Chile’s status as a prolific wine producer has long been known to consumers worldwide. Yet up to now the international market has remained largely in the dark about the abundance and diversity of premium quality wines that are being produced across the nation.
For the fifth largest exporter of wine in the world, Chile’s wine revolution occurred comparatively late. Stainless steel fermentation and oak barrel aging techniques were being used in wineries across the world in the 1950s, though these methods only arrived in Chile in the 1980s. Since then, Chilean wine’s growth story has been awe-inspiring, with annual exports having increased from 8 million to one billion liters between the 1980s and the present day.
“Chile is a paradise for wine making,” viticulturist Felipe Luisi told ThisisChile. “The soils are fantastic, and the country has a unique geography in terms of the latitudes it spans. The different air currents coming off the Pacific, the varied topography – all these factors lead to a host of micro-climates that supply ideal conditions for a variety of vines.”
Despite this diversity, consumers overseas are predominantly exposed to a small number of entry level value products. According to journalist, wine retailer, and wine judge Gurvinder Bhatia, international consumers are only just realising the quality Chilean wines have to offer.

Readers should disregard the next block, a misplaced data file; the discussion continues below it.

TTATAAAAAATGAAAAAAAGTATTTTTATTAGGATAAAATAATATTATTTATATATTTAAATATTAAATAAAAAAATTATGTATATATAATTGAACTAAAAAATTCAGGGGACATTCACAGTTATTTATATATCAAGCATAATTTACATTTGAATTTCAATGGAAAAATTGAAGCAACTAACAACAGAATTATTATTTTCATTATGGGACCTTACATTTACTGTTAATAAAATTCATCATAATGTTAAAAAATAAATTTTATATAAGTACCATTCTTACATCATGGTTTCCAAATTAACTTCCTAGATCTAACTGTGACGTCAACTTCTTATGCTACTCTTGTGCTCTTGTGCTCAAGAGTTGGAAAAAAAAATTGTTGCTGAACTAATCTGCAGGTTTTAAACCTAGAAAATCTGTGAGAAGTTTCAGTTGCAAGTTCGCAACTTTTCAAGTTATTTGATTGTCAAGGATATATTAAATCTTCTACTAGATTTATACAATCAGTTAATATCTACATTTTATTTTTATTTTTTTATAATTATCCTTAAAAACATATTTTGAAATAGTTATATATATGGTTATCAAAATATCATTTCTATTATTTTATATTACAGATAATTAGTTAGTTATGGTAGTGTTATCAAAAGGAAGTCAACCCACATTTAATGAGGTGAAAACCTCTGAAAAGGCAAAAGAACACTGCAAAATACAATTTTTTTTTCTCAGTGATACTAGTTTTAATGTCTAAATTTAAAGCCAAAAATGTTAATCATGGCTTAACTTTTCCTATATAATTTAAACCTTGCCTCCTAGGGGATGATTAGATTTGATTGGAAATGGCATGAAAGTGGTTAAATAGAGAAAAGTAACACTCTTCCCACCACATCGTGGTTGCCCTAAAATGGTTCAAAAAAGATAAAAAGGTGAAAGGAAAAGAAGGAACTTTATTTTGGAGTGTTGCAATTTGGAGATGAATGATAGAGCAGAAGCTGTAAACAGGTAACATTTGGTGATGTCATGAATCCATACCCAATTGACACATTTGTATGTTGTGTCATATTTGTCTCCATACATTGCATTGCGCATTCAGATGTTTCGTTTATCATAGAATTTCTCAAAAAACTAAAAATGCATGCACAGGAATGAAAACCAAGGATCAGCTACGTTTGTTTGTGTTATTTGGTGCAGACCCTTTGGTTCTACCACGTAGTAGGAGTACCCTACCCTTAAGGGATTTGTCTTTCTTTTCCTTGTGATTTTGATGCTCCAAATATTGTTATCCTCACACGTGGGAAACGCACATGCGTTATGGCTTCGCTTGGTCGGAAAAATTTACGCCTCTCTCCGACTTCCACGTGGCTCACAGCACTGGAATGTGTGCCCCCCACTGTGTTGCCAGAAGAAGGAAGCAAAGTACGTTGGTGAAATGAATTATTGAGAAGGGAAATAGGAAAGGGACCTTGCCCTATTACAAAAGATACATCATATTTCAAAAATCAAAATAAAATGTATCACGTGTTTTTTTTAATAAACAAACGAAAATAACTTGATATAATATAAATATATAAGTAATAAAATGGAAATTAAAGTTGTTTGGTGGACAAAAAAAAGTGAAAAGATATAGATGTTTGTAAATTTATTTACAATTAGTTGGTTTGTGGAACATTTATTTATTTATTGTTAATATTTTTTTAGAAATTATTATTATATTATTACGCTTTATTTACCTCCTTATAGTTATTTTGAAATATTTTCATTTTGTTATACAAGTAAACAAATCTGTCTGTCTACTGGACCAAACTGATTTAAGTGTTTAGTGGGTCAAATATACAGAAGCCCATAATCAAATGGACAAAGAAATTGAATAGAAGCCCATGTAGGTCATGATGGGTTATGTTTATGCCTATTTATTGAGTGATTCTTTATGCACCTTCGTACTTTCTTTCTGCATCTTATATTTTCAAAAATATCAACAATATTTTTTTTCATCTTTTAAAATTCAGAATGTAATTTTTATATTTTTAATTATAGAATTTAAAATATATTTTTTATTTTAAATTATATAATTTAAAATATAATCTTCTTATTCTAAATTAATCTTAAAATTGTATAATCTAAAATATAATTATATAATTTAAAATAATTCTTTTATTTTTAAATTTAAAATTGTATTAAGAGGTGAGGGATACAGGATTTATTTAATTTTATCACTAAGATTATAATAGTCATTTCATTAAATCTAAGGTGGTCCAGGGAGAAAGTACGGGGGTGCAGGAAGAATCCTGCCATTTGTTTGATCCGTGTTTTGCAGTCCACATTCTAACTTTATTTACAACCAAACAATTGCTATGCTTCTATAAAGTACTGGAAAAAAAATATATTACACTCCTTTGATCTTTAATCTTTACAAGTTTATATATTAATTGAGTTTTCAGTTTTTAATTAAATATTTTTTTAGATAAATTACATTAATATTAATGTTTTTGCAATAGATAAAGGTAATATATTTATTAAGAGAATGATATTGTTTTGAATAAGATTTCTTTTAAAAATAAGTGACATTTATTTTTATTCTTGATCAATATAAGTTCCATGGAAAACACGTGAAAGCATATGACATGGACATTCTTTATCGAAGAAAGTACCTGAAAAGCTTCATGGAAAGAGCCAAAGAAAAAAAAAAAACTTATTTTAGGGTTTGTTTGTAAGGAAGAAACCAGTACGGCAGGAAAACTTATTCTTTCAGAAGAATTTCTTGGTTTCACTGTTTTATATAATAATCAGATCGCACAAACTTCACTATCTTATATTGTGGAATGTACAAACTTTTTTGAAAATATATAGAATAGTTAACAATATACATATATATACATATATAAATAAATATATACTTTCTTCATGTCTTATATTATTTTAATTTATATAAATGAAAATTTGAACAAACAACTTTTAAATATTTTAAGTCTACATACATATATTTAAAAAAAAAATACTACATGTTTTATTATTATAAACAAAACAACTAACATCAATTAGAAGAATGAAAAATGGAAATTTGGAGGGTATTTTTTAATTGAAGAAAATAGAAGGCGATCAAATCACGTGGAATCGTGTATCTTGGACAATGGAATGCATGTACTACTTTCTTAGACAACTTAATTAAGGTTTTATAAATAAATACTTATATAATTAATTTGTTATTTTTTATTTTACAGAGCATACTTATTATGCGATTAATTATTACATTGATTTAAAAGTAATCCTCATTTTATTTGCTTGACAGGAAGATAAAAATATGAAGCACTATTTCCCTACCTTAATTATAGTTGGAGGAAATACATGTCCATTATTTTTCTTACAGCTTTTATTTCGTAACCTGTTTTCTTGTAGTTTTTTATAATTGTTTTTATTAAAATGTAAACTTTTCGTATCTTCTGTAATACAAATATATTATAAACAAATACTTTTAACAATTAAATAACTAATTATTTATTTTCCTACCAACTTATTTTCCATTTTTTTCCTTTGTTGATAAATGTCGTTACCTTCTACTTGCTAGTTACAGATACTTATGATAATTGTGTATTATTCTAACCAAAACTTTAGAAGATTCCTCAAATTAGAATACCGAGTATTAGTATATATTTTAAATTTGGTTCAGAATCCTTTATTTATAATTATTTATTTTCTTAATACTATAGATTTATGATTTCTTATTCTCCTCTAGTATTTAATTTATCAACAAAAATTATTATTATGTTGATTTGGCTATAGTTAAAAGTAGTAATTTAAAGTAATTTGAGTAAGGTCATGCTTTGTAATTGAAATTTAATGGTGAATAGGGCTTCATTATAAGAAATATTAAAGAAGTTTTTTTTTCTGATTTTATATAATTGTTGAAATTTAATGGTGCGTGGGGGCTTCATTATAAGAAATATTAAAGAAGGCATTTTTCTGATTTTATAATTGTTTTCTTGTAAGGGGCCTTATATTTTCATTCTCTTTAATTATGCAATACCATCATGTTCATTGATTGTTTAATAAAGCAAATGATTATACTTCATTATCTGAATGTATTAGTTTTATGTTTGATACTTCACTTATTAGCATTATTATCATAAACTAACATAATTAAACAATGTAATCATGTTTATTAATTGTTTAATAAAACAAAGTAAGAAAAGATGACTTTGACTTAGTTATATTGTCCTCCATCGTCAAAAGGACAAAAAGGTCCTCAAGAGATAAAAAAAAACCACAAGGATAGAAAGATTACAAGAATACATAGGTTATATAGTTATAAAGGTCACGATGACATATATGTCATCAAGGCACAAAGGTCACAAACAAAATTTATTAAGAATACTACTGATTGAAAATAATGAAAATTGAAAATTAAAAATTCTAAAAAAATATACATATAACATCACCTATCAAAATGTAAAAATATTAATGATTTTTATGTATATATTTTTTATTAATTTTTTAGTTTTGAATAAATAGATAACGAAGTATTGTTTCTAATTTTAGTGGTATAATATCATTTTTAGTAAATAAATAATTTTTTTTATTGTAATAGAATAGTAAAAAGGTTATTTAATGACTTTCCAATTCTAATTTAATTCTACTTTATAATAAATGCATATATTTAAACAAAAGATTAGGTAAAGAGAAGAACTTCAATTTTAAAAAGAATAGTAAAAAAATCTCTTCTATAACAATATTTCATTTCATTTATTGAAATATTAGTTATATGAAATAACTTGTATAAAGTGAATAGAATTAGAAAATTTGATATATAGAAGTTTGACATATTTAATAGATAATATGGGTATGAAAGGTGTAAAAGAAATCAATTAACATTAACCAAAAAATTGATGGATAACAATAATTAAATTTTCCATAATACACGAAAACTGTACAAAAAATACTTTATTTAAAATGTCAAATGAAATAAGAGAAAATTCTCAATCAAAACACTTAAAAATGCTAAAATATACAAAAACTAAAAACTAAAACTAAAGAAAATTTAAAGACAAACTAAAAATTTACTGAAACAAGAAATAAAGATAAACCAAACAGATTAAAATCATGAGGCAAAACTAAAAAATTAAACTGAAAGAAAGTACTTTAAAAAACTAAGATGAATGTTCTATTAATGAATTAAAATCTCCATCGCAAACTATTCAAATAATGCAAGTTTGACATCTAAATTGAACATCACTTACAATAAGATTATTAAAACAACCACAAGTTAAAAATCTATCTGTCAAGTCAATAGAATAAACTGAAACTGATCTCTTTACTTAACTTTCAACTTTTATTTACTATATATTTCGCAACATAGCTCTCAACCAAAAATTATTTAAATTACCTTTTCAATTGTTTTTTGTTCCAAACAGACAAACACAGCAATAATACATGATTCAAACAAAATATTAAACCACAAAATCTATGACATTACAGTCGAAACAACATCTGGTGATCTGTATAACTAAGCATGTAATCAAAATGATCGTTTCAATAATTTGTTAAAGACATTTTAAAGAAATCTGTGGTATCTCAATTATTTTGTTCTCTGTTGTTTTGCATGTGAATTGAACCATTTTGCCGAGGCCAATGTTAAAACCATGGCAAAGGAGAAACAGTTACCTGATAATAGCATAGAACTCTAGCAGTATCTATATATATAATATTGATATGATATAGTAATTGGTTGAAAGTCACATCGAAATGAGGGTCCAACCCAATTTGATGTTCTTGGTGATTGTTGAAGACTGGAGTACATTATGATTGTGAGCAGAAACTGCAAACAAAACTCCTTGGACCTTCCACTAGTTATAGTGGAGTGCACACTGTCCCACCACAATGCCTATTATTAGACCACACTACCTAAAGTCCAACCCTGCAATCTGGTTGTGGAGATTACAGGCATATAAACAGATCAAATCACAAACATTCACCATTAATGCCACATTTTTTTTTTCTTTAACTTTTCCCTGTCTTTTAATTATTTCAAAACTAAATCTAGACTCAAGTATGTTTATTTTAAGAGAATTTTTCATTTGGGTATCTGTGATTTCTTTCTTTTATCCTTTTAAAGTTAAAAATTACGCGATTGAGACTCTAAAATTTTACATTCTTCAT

“I’ve been drawn to Chilean wine since I judged the Wines of Chile competition in 2010,” Bhatia told ThisisChile. “I’ve been continually blown away by some of the wines that are on offer in the country that you simply can’t get here (the U.S. and Canada).”
Bhatia said that over the last two years he has started to see more premium products available overseas, and puts this down to vineyard managers’ growing confidence in their products.
“Just last week I was in Chile tasting wines from San Antonio de Maica in the Maule region. The wines there they are so fresh with a great minerality and acidity,” Bhatia said. “Another great wine is the Pinot Noir from Leyda Valley, and the Erasmo Bordeaux blend is just outstanding.”
“Many winemakers in Chile ask me what they need to do to change the image of Chilean wine as a value product and shed light on its quality,” Bhatia continued. “My answer to them is just to export more – the product is so good, distributors will carry it and journalists will talk about it. There needs to be a higher volume of products on the international market that reflect the true quality of Chilean grapes.”
Luisi agrees that Chilean grapes do not have the reputation they deserve.
“Chilean grapes are continually undervalued, sometimes being priced at a sixth the cost of California grapes and a tenth the cost of French grapes,” Luisi said. “This is not an accurate assessment of the quality of the grapes. With the right marketing this will begin to change.”